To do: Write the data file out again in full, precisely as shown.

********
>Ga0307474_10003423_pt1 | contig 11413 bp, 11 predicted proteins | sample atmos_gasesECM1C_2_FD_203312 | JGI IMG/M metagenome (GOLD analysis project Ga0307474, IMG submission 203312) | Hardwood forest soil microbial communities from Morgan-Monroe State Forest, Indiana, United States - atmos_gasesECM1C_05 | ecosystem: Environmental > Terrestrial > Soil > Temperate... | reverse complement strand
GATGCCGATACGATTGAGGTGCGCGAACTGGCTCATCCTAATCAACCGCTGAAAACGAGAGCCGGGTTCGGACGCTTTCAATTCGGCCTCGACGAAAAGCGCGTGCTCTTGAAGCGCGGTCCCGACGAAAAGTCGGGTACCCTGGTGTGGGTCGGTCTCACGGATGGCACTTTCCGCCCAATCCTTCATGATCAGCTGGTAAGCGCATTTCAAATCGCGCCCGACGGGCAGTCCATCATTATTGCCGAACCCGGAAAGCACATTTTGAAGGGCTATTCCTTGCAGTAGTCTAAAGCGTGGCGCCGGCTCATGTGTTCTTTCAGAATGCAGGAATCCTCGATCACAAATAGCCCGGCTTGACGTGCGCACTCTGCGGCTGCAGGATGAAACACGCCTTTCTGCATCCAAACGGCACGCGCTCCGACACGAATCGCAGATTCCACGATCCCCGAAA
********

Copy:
>Ga0307474_10003423_pt1 | contig 11413 bp, 11 predicted proteins | sample atmos_gasesECM1C_2_FD_203312 | JGI IMG/M metagenome (GOLD analysis project Ga0307474, IMG submission 203312) | Hardwood forest soil microbial communities from Morgan-Monroe State Forest, Indiana, United States - atmos_gasesECM1C_05 | ecosystem: Environmental > Terrestrial > Soil > Temperate... | reverse complement strand
GATGCCGATACGATTGAGGTGCGCGAACTGGCTCATCCTAATCAACCGCTGAAAACGAGAGCCGGGTTCGGACGCTTTCAATTCGGCCTCGACGAAAAGCGCGTGCTCTTGAAGCGCGGTCCCGACGAAAAGTCGGGTACCCTGGTGTGGGTCGGTCTCACGGATGGCACTTTCCGCCCAATCCTTCATGATCAGCTGGTAAGCGCATTTCAAATCGCGCCCGACGGGCAGTCCATCATTATTGCCGAACCCGGAAAGCACATTTTGAAGGGCTATTCCTTGCAGTAGTCTAAAGCGTGGCGCCGGCTCATGTGTTCTTTCAGAATGCAGGAATCCTCGATCACAAATAGCCCGGCTTGACGTGCGCACTCTGCGGCTGCAGGATGAAACACGCCTTTCTGCATCCAAACGGCACGCGCTCCGACACGAATCGCAGATTCCACGATCCCCGAAA